Dakṣiṇāmūrti is the only form of Śiva, who taught ‘Self-realisation’.  Dakṣiṇāmūrti form was taken by Śiva, after His consort burnt Herself with the fire of Self (ātma agni).  After having lost His wife, He started meditating on His own Self (the Brahman) facing South.  At that time Sanaka and others approached Him with a request to teach them about Self-realization.  Dakṣiṇāmūrti at that time was observing silence.  After knowing the quest of Sanaka, Sana, Sanatkumāra, and Sanandana (sons of Brahma, conceived in His mind) to know the Brahman, He taught them without breaking his silence.  The teaching was done through cin mudra.  Connecting thumb with index finger is cin mudra.  These two fingers indicate Brahman and jīvan.  When these fingers unite, it means the union of jīva (soul) with the Brahman.  Dakṣiṇāmūrti aṣṭkam consists of ten verses authored by Ādi Śaṁkara.  This is not a mere poetic composition but also conveys the principles of Self-realisation. 

Sanakādi-samārādhyā सनकादि-समाराध्या (726)

Sanaka, Sana, Sanatkumāra, and Sanāndana are the four great sages who were initiated by Dakṣiṇāmūrti.  There was a huge banyan tree under which was seated young Dakṣiṇāmūrti with his aged disciples mentioned above.  The banyan tree is the symbolic manifestation of macrocosm from microcosm.  From a tyny seed of banyan, a huge tree of banyan grows. This is compared to the formation of gross from subtle. Initiation takes place without any words being exchanged.  They are great devotees of Lalitāmbikā.

There is a reference to Sanatkumāra in Chāndogya Upaniṣad (VII.26.2) which says “The revered Sanatkumāra freed deva riṣi Nārada from all his shortcomings and led him beyond darkness.  The wise say that Sanatkumāra is a man of perfect knowledge.”

Śiva-jñāna-pradāyinī शिव-ज्ञान-प्रदायिनी (727)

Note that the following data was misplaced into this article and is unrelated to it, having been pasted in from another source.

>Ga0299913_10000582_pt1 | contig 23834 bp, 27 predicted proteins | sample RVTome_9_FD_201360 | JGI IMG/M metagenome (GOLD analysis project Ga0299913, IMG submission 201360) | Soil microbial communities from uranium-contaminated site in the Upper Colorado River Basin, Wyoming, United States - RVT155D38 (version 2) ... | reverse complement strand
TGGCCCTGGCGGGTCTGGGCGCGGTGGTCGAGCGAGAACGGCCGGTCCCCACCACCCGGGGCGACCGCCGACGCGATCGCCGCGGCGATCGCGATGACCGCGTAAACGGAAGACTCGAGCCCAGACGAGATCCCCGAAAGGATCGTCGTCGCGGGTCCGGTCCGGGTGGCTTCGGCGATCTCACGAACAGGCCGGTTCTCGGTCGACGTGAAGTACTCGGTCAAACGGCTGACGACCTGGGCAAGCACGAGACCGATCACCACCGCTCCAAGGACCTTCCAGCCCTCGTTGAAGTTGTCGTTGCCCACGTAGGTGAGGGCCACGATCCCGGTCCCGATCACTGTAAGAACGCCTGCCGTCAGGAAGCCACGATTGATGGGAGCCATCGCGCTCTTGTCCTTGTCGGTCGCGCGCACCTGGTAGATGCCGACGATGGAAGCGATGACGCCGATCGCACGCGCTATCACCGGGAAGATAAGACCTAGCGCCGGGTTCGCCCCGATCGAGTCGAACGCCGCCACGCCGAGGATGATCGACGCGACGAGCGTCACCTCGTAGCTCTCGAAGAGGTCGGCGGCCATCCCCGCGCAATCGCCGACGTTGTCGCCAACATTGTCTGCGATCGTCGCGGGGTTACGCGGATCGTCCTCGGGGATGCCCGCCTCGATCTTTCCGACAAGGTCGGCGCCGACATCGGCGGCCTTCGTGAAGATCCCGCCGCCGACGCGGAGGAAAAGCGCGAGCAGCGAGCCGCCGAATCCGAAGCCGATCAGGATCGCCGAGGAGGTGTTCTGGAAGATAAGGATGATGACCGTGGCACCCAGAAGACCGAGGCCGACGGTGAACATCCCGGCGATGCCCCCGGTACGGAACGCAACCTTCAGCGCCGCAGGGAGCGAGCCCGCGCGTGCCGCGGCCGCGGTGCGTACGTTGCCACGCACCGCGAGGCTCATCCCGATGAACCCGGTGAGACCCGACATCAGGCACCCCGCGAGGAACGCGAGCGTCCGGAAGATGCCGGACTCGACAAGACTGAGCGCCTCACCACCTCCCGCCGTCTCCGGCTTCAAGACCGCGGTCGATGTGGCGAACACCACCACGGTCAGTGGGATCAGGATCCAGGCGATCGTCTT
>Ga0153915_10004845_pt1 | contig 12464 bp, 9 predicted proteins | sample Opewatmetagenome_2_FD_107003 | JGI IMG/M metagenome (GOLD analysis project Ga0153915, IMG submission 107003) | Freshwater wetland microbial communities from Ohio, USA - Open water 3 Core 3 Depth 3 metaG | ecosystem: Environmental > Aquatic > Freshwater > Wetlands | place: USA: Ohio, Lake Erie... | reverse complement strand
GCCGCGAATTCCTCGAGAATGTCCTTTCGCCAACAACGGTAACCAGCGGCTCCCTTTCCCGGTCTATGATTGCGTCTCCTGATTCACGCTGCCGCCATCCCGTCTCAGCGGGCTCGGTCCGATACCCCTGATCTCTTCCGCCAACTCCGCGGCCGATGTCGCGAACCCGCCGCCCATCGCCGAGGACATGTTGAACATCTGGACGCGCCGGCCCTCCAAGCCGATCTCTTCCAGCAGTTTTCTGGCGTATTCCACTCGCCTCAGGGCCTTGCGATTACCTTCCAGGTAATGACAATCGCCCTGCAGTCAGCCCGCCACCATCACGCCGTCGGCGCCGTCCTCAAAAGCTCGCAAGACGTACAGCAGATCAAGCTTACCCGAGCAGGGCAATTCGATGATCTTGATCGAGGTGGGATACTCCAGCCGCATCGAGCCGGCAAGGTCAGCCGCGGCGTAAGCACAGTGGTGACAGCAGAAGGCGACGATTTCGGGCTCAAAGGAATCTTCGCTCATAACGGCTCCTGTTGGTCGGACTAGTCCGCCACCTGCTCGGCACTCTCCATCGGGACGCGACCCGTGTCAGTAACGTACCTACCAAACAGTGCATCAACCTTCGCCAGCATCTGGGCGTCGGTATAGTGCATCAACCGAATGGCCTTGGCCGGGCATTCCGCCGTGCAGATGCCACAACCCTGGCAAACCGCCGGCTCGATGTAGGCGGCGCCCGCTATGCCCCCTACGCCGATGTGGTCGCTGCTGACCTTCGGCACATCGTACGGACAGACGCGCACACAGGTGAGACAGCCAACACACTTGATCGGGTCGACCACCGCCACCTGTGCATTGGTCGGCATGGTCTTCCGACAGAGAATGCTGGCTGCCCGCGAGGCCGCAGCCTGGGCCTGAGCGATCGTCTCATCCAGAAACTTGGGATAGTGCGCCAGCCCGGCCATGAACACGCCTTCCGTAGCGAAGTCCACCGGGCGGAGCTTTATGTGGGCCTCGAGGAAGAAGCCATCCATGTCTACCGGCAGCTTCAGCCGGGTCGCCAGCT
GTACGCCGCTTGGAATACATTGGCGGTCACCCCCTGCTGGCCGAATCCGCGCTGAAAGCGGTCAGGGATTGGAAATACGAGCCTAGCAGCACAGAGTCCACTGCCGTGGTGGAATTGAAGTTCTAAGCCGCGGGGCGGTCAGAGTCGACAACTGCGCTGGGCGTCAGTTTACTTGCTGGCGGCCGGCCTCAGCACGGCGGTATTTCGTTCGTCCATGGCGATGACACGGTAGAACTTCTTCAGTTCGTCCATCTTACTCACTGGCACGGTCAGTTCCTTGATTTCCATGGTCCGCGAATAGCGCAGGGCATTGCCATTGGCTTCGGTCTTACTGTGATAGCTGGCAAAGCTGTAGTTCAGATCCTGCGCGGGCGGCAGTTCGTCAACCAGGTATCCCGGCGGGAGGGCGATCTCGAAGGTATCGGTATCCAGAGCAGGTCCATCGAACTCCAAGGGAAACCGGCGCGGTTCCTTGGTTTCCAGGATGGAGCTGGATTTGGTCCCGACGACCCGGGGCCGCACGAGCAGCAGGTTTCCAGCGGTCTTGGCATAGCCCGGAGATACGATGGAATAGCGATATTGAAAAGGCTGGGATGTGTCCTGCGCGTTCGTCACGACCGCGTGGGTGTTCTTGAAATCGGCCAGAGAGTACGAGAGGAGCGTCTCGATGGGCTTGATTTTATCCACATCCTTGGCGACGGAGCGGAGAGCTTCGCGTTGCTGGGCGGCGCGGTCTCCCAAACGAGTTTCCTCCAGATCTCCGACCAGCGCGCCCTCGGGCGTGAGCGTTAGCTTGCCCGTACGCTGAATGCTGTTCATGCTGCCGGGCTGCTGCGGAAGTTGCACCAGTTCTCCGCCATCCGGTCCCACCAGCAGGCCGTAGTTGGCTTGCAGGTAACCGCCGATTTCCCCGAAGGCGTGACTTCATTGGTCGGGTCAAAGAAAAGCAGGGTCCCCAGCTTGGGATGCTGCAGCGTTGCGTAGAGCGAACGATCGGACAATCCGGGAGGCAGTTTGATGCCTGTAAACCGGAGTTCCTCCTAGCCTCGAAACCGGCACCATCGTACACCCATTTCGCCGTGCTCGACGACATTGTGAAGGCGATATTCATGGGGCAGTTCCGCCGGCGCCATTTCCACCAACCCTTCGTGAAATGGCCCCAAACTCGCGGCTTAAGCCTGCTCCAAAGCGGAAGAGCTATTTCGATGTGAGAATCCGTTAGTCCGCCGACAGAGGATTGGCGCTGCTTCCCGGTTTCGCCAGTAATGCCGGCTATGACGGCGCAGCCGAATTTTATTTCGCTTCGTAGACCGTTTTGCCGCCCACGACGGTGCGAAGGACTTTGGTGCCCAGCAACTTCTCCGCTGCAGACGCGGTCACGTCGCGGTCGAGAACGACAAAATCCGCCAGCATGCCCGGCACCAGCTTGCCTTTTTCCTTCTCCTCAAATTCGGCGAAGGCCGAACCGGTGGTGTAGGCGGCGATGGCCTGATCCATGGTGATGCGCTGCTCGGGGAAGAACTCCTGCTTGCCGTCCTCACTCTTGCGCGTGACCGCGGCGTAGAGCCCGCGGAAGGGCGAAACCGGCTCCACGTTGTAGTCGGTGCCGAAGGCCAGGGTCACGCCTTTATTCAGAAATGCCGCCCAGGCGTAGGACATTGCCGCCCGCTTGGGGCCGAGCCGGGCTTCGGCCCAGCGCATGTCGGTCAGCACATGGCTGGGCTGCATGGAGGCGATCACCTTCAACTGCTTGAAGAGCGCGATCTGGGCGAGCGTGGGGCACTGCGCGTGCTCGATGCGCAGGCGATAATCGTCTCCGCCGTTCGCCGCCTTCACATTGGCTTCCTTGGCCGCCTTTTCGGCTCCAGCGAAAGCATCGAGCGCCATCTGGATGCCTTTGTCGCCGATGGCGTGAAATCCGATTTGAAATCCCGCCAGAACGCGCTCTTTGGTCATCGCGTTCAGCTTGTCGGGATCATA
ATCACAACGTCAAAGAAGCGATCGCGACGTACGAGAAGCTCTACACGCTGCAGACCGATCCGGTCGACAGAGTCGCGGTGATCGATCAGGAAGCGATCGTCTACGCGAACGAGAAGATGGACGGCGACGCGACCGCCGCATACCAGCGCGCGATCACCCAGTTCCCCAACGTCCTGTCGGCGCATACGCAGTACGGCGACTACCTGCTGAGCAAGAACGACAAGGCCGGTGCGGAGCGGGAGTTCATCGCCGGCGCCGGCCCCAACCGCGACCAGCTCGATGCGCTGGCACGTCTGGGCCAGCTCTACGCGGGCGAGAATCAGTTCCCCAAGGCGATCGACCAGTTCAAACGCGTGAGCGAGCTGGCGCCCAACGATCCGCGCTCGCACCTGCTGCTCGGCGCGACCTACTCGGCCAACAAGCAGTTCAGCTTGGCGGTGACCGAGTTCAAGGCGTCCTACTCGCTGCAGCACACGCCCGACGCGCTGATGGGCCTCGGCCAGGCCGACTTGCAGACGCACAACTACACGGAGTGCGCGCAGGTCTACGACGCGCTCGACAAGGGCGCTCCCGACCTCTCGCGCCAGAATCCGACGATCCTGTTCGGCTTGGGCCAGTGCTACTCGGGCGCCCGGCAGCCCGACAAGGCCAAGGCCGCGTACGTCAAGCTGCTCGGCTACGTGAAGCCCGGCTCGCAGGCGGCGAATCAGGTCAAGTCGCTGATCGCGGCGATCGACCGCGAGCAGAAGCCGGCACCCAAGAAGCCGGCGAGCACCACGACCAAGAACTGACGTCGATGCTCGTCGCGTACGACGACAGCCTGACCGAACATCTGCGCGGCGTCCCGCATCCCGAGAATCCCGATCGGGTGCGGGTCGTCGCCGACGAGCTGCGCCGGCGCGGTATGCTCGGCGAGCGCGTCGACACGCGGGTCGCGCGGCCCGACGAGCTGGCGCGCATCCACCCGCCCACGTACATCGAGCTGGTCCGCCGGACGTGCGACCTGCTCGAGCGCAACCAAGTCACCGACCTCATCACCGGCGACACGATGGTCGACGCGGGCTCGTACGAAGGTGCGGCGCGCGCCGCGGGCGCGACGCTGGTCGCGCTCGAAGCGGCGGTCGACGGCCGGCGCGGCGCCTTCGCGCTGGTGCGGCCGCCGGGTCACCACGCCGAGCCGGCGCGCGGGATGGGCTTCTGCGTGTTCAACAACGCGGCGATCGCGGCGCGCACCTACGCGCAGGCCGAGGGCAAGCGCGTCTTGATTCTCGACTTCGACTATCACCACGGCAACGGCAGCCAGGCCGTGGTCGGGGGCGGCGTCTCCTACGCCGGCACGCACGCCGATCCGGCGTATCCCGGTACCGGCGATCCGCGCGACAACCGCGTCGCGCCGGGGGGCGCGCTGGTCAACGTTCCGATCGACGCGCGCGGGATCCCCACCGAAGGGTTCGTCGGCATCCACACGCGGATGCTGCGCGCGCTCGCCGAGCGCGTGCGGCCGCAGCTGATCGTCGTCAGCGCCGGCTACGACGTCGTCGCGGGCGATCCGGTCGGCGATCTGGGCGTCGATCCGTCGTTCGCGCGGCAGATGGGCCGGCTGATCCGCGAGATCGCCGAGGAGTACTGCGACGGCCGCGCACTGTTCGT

She imparts the knowledge of Śiva, the Ultimate.  Śiva jñāna (knowledge) means the knowledge of the Brahman, which is also known as the Supreme knowledge.  To know Śiva, one should first know His Śaktī, who alone is capable of leading a person to the Brahman or ŚivaRāmāyaṇa says ‘wind can be realized through movements, fire can be realised through heat and Śiva can be realized only through Śaktī.’ It can also be said that Śiva is the source of knowledge for Her. 

It is said śaṁkaraṁ caitanyam which means that Śiva is both jñāna and kriyā.  He is the sovereign, pure free will in knowledge and action.  Based upon this principle, Śiva Sūtra-s opens by saying caitanyamātmāCaitanyam means consciousness of the highest purity and knowledge.  There is no difference between Brahman and the highest form of consciousness.  But how Śaktī alone is capable of unravelling Śiva?  This is answered by Śiva Sūtra (I.6) again which says that by meditating on Śaktī, the universe disappears as a separate entity thereby unveiling Self illuminating Śiva.  The process of such happening is described in Spanda Kārikā (I.8) (another treatise of Kashmiri Saivism) which says ‘the empirical individual cannot ward off the urge of desires.  But entering the energetic circle of the Self (Śiva), he becomes equal to that Self.’ The seeker of Śiva becomes Śiva himself.  This is known as Śiva jñāna and She imparts this kind of Supreme knowledge. 

It is also said that Śiva cannot be attained without first realising Śaktī. She alone can lead one to Śiva. Śiva is inaccessible directly. Unless She chooses to impart the required Supreme knowledge, none can realise Śiva. Hence, She is called Śiva-jñāna-pradāyinī.